Ten years ago, Dave Eggers published the inaugural volume of his Best American Nonrequired Reading series, which has since attracted a devoted following of outside-the-box readers of all ages. It’s hard to believe the series that anthologized so many of our favorite pieces is already celebrating its tenth anniversary this month, but hey, time flies when you’re reading. Once again, Eggers and his team of student volunteers have outdone themselves, bringing together a compilation of irreverent lists, timely journalism, top short fiction, and graphic pieces representing the best of the year, kicking off with a love letter to the art of reading by Ray Bradbury, completed just weeks before his passing.
To celebrate ten years of the beloved anthology, we picked ten additional “nonrequired” reading selections that stood out to us in 2011 and beyond, all available for you to read online. While we didn’t envy Eggers and his team the task of choosing their twenty best, we embraced their idiosyncratic spirit by choosing the pieces that excited us most. This is in no way a comprehensive list, so be sure to share your favorite pieces that didn’t appear on any college syllabi or required reading lists in our comments section, and then check out The Best American Nonrequired Reading 2012 when it hits bookstores this Tuesday. … Read More
Tomorrow, Junot Díaz’s newest story collection, This is How You Lose Her, hits shelves, and we predict that everyone you know will be reading it by the weekend. Or at least they should be — this messy, vulgar set of tales about misadventures of the heart is filled with Díaz’s signature searing voice, loveable/despicable characters and so-true-it-hurts goodness. To celebrate Díaz’s new collection, we’ve put together a collection of a few more of our all-time favorite love stories, from the recent to the classic, and dealing with all kinds of that most complex emotion. Of course, this is not by all means a definitive list — we rejoice at how un-definitive it is, in fact — so please add your own favorite short stories on love in the comments. … Read More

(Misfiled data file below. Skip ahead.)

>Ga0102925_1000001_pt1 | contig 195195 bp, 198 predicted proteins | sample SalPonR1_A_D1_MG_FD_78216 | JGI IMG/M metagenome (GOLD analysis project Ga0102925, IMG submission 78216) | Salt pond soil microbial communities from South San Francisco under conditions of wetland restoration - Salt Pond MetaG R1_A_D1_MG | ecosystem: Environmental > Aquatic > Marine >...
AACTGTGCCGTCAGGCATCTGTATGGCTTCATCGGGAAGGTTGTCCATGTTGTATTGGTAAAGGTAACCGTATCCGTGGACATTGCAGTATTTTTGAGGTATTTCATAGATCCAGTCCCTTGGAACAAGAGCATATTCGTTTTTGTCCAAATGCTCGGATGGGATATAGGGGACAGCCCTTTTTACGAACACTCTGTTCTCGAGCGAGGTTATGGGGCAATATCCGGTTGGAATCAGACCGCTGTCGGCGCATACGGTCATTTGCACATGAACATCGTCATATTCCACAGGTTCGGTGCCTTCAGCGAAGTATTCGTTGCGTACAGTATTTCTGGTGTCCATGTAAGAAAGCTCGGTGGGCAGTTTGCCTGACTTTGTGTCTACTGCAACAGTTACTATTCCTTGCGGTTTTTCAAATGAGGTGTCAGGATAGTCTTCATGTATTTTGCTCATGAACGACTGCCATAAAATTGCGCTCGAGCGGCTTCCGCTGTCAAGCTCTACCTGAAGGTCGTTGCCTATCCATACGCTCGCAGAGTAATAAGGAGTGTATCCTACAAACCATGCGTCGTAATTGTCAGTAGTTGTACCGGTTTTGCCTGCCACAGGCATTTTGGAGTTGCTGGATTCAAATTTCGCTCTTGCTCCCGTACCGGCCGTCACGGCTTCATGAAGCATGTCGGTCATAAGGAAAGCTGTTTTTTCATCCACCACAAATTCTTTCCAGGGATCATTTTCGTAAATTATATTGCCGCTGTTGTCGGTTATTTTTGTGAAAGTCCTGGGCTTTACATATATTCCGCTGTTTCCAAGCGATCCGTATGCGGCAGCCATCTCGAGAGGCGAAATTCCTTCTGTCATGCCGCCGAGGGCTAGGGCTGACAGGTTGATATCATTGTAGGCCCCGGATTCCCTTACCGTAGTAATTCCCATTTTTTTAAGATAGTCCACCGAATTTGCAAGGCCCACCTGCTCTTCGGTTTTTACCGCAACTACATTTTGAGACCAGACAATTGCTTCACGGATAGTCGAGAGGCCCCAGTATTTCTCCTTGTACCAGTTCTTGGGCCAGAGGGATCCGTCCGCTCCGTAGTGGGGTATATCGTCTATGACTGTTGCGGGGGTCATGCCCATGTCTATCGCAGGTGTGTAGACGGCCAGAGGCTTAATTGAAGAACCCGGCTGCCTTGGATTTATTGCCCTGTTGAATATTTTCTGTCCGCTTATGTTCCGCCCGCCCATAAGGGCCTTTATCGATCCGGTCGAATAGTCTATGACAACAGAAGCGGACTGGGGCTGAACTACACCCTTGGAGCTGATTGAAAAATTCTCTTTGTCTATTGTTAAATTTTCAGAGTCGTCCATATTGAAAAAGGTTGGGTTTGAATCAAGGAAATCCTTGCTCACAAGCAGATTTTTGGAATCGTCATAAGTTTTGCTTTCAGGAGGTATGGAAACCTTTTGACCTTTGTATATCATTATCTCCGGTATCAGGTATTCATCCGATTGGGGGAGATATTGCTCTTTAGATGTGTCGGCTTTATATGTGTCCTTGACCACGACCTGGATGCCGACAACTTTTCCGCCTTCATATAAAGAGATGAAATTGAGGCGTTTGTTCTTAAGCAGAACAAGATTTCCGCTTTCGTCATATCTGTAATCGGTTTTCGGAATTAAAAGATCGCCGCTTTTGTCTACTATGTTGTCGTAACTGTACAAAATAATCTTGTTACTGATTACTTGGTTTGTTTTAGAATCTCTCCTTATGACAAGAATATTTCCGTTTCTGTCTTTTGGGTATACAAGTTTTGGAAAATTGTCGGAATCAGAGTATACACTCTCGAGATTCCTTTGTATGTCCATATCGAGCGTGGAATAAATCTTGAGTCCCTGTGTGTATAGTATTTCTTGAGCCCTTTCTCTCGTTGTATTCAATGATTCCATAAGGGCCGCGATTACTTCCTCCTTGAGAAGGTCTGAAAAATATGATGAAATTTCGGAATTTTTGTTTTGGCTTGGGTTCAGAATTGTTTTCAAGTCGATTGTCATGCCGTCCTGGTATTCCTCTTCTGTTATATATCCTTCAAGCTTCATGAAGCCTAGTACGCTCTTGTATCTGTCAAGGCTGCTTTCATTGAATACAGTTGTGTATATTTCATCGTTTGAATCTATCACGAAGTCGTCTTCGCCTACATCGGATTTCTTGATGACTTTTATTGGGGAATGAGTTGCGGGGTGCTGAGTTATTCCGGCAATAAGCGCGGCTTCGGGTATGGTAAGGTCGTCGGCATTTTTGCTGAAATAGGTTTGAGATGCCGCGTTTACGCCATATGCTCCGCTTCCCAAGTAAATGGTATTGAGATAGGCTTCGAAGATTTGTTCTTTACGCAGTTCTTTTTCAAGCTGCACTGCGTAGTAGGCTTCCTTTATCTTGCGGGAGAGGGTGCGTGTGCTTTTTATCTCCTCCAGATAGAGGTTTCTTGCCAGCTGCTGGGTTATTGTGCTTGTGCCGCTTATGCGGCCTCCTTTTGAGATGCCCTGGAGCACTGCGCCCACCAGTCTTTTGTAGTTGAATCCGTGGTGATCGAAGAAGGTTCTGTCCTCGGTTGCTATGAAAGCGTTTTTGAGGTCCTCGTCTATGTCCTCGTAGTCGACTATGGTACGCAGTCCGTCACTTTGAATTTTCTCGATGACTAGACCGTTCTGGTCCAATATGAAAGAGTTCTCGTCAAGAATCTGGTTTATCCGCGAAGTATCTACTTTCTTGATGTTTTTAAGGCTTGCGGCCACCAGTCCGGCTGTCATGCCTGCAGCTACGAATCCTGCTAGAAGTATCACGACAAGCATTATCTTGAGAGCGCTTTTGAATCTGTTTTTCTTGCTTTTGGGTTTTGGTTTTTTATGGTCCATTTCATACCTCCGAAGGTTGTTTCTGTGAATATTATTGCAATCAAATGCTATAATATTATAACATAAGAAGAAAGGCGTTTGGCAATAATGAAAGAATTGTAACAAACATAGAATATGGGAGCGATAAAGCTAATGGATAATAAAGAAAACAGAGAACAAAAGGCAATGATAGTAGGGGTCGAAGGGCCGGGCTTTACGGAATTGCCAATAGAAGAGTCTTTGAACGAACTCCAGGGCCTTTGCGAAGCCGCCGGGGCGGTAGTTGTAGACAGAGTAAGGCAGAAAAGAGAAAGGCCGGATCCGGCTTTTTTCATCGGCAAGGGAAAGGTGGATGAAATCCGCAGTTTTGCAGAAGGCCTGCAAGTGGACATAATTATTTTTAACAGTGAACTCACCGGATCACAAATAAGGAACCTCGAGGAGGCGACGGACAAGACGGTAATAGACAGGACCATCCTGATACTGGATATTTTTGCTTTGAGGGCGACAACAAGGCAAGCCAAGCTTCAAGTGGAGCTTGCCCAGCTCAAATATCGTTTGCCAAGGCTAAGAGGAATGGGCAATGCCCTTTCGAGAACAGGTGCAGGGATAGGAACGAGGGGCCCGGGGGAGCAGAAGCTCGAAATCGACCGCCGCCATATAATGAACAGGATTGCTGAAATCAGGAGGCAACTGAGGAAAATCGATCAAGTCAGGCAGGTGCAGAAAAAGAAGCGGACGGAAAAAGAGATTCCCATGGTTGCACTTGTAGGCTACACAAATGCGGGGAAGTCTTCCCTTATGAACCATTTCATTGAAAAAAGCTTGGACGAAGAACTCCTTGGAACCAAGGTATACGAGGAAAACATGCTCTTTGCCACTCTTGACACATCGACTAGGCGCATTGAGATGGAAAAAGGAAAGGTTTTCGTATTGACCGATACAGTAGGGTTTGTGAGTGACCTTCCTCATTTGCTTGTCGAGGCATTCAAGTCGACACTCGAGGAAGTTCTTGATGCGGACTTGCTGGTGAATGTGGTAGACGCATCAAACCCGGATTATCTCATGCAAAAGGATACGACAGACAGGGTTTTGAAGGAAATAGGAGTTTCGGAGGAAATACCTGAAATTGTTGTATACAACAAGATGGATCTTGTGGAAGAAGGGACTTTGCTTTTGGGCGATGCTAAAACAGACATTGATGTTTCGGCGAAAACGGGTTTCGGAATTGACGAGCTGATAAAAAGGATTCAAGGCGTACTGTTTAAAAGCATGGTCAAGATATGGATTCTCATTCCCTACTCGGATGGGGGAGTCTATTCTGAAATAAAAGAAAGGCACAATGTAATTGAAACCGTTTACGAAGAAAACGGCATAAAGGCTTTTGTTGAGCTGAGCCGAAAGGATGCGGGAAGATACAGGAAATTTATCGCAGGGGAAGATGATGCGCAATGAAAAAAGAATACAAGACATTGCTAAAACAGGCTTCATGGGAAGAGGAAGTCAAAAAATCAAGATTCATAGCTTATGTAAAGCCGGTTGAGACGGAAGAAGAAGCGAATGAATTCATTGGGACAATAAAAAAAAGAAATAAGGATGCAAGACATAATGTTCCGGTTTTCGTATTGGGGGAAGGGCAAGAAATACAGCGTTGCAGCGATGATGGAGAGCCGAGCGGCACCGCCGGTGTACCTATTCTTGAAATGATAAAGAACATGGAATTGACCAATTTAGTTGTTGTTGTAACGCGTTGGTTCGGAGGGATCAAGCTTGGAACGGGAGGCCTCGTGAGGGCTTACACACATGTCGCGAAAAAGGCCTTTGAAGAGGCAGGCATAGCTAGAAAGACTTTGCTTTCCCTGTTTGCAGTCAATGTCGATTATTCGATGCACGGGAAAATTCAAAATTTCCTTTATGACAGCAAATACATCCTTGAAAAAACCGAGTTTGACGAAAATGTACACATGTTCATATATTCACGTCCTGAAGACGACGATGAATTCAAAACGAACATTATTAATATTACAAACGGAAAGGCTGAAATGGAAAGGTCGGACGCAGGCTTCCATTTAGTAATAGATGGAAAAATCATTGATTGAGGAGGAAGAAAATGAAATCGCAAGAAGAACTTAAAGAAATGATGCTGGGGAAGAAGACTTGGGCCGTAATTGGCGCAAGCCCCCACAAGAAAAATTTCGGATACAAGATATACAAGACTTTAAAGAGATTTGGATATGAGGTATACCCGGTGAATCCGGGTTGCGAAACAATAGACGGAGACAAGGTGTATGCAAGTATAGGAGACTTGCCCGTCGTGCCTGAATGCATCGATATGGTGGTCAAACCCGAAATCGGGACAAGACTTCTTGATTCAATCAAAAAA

Last weekend, Lena Dunham’s much talked about HBO show Girls aired its season finale, and though like everyone else, we had our quibbles with the program, we’re finding ourselves more than a little sorry that we don’t have a new episode to look forward to tonight. There’s nothing like it on television, so while we wait for the second season, we thought we’d indulge in a little Girls-esque reading to slake our lust for realistic female friendships, uncomfortable-but-brilliant sex scenes, and bitingly accurate portrayals of semi-lost 20-somethings. Click through to see our recommendations for books to fill the Girls-shaped hole in your life (or just in your Sundays), and if you feel inspired, feel free to add to our list in the comments. … Read More
You might know Diane Farr as agent Megan Reeves in the television series Numb3rs, but we prefer her in the FunnyOrDie skit, AssCastles. Farr recently released her “concept memoir,” titled, Kissing Outside the Lines: A True Story of Love and Race and Happily Ever After, where she introduces her relationship with her Korean-American husband in order to explore how other couples and their families have dealt with miscegenation issues. Though the writing isn’t stellar, the fundamental premise is a good one, since we still very much live in a racist country, despite all the “post-race” discussions we all had following the 2008 presidential election.
With this in mind, we decided to run a list of 10 controversial couples in literature. We all know the forbidden romance between Romeo and Juliet and Heloise and Abelard, but what about other works of literature that feature transgressive love? The categories are as follows: Age difference, racial difference, star-crossing, class mixing, same-sex relationships, extramarital affairs, and our favorite: sibling love. … Read More